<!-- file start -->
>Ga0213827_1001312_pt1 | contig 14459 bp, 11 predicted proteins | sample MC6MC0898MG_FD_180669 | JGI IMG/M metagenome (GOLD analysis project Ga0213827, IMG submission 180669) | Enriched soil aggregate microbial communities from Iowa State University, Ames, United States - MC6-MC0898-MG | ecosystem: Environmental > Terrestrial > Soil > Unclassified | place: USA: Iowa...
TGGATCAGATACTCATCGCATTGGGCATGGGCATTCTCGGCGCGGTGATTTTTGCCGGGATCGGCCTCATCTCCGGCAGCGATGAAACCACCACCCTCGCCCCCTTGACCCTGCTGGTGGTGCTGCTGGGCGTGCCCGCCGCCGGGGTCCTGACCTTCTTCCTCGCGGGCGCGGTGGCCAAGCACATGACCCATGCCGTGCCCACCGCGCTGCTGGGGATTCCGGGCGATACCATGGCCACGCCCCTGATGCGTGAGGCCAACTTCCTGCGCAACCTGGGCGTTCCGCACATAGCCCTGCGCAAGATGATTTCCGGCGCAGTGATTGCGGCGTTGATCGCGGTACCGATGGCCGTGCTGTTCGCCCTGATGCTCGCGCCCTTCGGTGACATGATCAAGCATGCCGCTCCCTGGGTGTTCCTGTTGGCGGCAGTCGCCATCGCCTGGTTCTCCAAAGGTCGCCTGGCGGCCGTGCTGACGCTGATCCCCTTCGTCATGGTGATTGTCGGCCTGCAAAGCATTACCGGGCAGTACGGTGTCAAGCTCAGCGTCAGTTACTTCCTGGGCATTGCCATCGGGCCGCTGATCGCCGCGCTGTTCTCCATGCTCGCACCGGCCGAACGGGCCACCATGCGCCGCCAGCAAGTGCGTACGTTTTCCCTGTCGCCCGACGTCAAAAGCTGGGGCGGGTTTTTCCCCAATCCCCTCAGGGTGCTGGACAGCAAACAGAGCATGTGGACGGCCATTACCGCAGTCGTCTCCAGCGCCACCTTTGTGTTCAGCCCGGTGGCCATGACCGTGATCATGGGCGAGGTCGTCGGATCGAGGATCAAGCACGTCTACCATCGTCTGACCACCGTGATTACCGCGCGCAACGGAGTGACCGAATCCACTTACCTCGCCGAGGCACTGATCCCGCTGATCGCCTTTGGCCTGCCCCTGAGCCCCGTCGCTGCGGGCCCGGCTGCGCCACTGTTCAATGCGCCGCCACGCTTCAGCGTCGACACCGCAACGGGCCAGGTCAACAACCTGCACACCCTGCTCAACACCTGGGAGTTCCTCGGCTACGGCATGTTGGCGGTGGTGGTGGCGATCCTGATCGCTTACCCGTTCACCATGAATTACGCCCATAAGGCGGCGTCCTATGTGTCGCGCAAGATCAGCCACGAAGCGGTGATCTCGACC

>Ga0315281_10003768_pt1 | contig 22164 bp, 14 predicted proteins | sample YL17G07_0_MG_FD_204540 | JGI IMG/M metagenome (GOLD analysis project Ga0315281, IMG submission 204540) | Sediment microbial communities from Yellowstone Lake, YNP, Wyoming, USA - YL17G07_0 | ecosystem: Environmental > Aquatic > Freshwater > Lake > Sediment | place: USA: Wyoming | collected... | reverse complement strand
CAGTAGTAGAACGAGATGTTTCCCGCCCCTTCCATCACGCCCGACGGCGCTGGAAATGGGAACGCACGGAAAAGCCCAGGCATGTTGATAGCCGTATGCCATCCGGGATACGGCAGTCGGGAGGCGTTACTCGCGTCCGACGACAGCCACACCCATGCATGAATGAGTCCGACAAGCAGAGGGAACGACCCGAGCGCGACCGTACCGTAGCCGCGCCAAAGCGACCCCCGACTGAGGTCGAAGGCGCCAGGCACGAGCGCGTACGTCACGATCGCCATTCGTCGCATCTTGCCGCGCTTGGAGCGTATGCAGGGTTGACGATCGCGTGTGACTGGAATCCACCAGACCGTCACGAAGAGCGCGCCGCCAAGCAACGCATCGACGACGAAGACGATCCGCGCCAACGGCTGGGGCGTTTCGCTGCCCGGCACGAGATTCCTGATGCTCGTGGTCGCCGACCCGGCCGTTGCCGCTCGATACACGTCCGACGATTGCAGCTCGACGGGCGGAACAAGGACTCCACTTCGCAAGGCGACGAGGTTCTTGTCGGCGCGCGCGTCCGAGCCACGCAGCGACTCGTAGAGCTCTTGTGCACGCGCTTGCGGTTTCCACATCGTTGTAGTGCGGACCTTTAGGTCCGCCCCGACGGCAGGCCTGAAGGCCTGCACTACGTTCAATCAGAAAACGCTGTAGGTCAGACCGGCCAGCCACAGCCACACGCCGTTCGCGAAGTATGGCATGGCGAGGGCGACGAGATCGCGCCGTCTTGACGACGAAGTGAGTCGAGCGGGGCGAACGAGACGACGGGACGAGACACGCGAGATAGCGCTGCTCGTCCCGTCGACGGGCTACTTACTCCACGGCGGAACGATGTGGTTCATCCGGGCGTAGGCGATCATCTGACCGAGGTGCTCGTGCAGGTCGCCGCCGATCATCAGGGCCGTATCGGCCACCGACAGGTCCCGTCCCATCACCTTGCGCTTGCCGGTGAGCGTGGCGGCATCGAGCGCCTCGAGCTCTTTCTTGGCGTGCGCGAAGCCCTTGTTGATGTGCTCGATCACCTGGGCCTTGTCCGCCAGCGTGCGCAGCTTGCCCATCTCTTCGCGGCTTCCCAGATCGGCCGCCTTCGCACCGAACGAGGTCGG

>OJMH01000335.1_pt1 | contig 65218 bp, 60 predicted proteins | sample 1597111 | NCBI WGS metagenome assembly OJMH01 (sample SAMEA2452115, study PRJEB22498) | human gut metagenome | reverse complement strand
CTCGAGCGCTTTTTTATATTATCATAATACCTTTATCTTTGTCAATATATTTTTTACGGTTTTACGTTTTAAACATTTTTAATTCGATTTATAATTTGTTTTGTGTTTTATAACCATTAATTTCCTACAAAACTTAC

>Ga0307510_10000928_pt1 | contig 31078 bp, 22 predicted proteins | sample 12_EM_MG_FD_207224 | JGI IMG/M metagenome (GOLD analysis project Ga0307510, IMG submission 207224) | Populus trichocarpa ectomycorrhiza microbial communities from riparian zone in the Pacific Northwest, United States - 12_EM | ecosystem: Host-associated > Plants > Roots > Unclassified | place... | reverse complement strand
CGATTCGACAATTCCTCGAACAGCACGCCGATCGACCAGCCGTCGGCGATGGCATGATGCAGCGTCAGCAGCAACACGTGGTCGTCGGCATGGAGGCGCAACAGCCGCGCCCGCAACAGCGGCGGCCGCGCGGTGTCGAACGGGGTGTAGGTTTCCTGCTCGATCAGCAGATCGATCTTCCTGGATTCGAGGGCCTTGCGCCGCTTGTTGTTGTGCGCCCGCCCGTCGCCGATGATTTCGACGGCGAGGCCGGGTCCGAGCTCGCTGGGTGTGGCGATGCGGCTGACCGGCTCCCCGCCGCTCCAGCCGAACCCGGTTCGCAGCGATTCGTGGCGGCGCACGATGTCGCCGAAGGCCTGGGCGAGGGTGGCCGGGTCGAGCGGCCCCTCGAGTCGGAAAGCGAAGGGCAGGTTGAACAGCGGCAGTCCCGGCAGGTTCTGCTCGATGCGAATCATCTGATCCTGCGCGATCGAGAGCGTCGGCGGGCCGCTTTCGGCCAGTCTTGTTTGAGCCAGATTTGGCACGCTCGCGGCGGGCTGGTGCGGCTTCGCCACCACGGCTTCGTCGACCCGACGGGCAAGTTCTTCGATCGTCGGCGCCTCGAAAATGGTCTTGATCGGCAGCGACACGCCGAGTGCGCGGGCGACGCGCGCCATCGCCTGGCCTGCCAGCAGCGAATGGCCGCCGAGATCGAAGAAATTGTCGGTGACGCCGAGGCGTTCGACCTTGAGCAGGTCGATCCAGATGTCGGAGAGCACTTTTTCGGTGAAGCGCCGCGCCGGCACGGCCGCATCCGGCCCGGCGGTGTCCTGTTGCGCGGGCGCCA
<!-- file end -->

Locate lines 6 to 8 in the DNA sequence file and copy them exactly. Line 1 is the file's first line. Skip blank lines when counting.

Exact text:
CTCGAGCGCTTTTTTATATTATCATAATACCTTTATCTTTGTCAATATATTTTTTACGGTTTTACGTTTTAAACATTTTTAATTCGATTTATAATTTGTTTTGTGTTTTATAACCATTAATTTCCTACAAAACTTAC

>Ga0307510_10000928_pt1 | contig 31078 bp, 22 predicted proteins | sample 12_EM_MG_FD_207224 | JGI IMG/M metagenome (GOLD analysis project Ga0307510, IMG submission 207224) | Populus trichocarpa ectomycorrhiza microbial communities from riparian zone in the Pacific Northwest, United States - 12_EM | ecosystem: Host-associated > Plants > Roots > Unclassified | place... | reverse complement strand
CGATTCGACAATTCCTCGAACAGCACGCCGATCGACCAGCCGTCGGCGATGGCATGATGCAGCGTCAGCAGCAACACGTGGTCGTCGGCATGGAGGCGCAACAGCCGCGCCCGCAACAGCGGCGGCCGCGCGGTGTCGAACGGGGTGTAGGTTTCCTGCTCGATCAGCAGATCGATCTTCCTGGATTCGAGGGCCTTGCGCCGCTTGTTGTTGTGCGCCCGCCCGTCGCCGATGATTTCGACGGCGAGGCCGGGTCCGAGCTCGCTGGGTGTGGCGATGCGGCTGACCGGCTCCCCGCCGCTCCAGCCGAACCCGGTTCGCAGCGATTCGTGGCGGCGCACGATGTCGCCGAAGGCCTGGGCGAGGGTGGCCGGGTCGAGCGGCCCCTCGAGTCGGAAAGCGAAGGGCAGGTTGAACAGCGGCAGTCCCGGCAGGTTCTGCTCGATGCGAATCATCTGATCCTGCGCGATCGAGAGCGTCGGCGGGCCGCTTTCGGCCAGTCTTGTTTGAGCCAGATTTGGCACGCTCGCGGCGGGCTGGTGCGGCTTCGCCACCACGGCTTCGTCGACCCGACGGGCAAGTTCTTCGATCGTCGGCGCCTCGAAAATGGTCTTGATCGGCAGCGACACGCCGAGTGCGCGGGCGACGCGCGCCATCGCCTGGCCTGCCAGCAGCGAATGGCCGCCGAGATCGAAGAAATTGTCGGTGACGCCGAGGCGTTCGACCTTGAGCAGGTCGATCCAGATGTCGGAGAGCACTTTTTCGGTGAAGCGCCGCGCCGGCACGGCCGCATCCGGCCCGGCGGTGTCCTGTTGCGCGGGCGCCA